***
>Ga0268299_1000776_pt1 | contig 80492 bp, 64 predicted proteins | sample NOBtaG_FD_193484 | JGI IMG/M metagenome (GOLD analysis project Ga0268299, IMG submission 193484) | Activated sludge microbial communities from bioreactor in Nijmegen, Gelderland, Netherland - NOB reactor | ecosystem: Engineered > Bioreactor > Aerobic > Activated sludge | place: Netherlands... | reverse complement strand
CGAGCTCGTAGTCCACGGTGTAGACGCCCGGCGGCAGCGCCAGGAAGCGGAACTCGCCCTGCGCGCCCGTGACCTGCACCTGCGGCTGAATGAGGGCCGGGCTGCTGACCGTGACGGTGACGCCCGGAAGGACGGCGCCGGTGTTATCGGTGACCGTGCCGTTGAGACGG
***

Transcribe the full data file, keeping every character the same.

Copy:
>Ga0268299_1000776_pt1 | contig 80492 bp, 64 predicted proteins | sample NOBtaG_FD_193484 | JGI IMG/M metagenome (GOLD analysis project Ga0268299, IMG submission 193484) | Activated sludge microbial communities from bioreactor in Nijmegen, Gelderland, Netherland - NOB reactor | ecosystem: Engineered > Bioreactor > Aerobic > Activated sludge | place: Netherlands... | reverse complement strand
CGAGCTCGTAGTCCACGGTGTAGACGCCCGGCGGCAGCGCCAGGAAGCGGAACTCGCCCTGCGCGCCCGTGACCTGCACCTGCGGCTGAATGAGGGCCGGGCTGCTGACCGTGACGGTGACGCCCGGAAGGACGGCGCCGGTGTTATCGGTGACCGTGCCGTTGAGACGG